Piling up offensive numbers, to no avail

November, 3, 2013
11/03/13
11:10
PM ET
OAKLAND -- Take a look at the Oakland Raiders' final offensive numbers and then try to explain how they were blown out by the Philadelphia Eagles, 49-20.

Consider: Oakland racked up 560 yards of total offense, the third-most in franchise history, and the most since 1968.

The Raiders also won the time of possession: 37:54 -- 22:06.

Terrelle Pryor passed for a career-high 288 yards and rushed for 94 yards.

Rashad Jennings rushed for 102 yards, his third career 100-yard rushing game, the first since 2010.

[+] EnlargeTerrelle Pryor
AP Photo/Marcio Jose SanchezTerrelle Pryor accounted for 382 yards from scrimmage in Oakland's loss against Philadelphia.
Rod Streater had 98 yards receiving on five catches, and went over 1,000 yards for his career.

Three Raiders made their season debuts on offense in receiver Juron Criner, who caught three passes for 32 yards, rookie tackle Menelik Watson, who was the Raiders’ second-round draft pick, and quarterback Matt McGloin, who led a scoring drive, completing seven of 15 passes for 87 yards. In fact, they were the NFL debuts for Watson, who played right tackle, and McGloin.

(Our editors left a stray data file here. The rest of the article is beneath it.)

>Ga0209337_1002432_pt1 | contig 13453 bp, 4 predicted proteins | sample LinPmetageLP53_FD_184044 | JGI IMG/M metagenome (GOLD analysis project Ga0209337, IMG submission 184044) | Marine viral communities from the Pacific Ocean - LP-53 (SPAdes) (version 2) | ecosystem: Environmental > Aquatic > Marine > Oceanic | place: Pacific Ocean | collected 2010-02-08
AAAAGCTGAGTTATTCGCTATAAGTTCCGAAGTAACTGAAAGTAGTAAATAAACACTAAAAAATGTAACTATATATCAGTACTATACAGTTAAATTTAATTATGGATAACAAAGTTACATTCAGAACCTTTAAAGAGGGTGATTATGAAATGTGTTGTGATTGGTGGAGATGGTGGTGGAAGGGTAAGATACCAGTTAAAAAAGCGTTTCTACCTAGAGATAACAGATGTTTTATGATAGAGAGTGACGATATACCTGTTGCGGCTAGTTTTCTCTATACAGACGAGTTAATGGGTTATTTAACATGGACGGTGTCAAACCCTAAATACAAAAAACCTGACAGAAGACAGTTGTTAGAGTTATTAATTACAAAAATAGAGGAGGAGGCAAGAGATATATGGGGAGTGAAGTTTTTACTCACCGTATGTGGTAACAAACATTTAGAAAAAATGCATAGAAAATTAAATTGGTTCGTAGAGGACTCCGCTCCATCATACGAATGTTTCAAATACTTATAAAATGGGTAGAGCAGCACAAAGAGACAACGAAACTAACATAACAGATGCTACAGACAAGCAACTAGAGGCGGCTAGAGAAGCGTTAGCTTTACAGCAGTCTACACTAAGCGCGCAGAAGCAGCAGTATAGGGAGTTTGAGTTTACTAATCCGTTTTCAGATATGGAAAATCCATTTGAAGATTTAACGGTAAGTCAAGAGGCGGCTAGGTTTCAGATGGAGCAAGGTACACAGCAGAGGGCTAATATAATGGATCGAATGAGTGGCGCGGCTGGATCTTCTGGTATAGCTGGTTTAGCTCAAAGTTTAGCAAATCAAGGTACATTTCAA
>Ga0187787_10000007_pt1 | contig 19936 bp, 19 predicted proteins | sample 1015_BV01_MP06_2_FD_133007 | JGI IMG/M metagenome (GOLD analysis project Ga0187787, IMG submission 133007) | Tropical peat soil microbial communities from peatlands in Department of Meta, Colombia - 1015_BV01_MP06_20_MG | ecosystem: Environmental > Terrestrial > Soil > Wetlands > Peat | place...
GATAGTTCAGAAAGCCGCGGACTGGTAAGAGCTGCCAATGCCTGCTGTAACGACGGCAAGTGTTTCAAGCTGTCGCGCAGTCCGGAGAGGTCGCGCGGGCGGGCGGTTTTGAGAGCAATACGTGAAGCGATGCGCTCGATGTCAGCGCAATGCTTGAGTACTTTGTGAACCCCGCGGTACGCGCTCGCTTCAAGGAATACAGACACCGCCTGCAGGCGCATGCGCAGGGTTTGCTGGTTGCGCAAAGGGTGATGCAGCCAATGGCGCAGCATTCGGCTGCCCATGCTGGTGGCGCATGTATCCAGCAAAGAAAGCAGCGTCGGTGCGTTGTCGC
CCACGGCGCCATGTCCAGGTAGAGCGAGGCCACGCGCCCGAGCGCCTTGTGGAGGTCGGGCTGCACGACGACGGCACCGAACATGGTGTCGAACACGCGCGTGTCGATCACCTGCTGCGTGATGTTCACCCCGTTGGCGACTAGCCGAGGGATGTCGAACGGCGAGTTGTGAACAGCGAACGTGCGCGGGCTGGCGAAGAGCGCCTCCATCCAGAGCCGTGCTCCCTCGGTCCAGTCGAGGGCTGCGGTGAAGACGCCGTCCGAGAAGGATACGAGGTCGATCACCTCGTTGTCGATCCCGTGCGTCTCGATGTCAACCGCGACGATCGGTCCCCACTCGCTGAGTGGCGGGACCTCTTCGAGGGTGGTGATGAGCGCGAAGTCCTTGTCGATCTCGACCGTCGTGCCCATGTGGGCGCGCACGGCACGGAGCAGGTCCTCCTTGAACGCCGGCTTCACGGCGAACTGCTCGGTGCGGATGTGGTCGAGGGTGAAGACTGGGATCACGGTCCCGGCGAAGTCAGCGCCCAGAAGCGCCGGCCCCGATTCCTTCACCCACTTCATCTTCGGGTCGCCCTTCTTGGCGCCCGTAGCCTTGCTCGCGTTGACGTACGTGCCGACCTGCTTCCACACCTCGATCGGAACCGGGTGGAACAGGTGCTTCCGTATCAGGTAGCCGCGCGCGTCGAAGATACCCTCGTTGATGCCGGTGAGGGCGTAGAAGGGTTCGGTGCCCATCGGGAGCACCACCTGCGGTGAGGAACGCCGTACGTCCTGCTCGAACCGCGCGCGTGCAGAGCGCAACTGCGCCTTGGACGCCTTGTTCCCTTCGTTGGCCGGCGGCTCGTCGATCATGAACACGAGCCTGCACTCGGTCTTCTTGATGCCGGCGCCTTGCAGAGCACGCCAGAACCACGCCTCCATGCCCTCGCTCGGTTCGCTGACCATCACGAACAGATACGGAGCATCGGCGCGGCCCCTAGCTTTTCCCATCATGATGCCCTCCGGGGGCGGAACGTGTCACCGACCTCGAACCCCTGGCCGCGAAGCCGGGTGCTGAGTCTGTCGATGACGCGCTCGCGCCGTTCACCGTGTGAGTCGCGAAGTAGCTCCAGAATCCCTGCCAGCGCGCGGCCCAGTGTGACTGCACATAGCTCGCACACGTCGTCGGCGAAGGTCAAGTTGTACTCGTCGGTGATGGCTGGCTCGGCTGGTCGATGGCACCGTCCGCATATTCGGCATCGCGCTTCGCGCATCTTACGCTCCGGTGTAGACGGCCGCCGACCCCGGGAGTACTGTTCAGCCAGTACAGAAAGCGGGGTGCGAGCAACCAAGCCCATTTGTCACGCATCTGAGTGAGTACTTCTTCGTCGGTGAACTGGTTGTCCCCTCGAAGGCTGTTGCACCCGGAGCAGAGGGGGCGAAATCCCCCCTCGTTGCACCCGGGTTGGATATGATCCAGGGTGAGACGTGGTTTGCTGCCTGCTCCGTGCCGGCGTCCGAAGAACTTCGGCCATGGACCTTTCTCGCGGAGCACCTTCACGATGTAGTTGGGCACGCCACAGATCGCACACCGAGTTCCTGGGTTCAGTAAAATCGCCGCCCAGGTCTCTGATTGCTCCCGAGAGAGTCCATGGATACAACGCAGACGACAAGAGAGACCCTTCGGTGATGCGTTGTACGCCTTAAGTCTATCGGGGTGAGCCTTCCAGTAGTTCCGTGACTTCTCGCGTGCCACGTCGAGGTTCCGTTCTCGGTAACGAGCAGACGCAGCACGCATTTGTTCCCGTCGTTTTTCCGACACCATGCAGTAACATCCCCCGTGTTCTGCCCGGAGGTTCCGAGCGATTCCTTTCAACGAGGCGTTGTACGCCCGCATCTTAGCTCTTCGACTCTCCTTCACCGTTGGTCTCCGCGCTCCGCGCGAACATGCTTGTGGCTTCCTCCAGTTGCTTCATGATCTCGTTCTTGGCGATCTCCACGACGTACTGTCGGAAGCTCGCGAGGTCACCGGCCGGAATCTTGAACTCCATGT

Oh, and the Raiders ran 92 plays.

And yet ...

"We made a lot of plays,” Pryor said. “We just didn’t make enough.”

Well, yeah, kinda.

Was it simply piling up in garbage time? The Raiders did have 277 yards of offense at halftime, but trailed 28-13. And after the third quarter, when the Eagles led 49-13, the Raiders had 384 yards.

So there’s that.

Then there’s this -- running back Darren McFadden was injured again, straining his right hamstring in the second quarter, and his day was done after 12 yards on five carries.

“Losing Darren, that sucks,” said Pryor, who also suffered an injury to his right knee midway through the fourth quarter.

“I’m just confused. I have to watch the film. Can’t put my finger on it.”

Pryor said he was still trying to keep the offense involved, despite being down big.

“I was just saying, ‘Let’s go. Let’s go down and score,’” Pryor said. “I had the guys fired up and they were ready. I had the offensive line going, they were fired up. The receivers were ready to go. That was the first time I really faced that type of score.

“That’s what happens in the NFL, I guess. They were better than us.”

Hence the ability for many to call it garbage time, even if plays still had to be made.

And the reason Allen had a hard time taking any solace in the numbers his offense put up ... at the end of the day.

“I think when you look at this game and the manner in which it was played,” Allen surmised, “it’s hard for me to say that there was a lot of positives in any regard.”

Paul Gutierrez

ESPN San Francisco 49ers reporter

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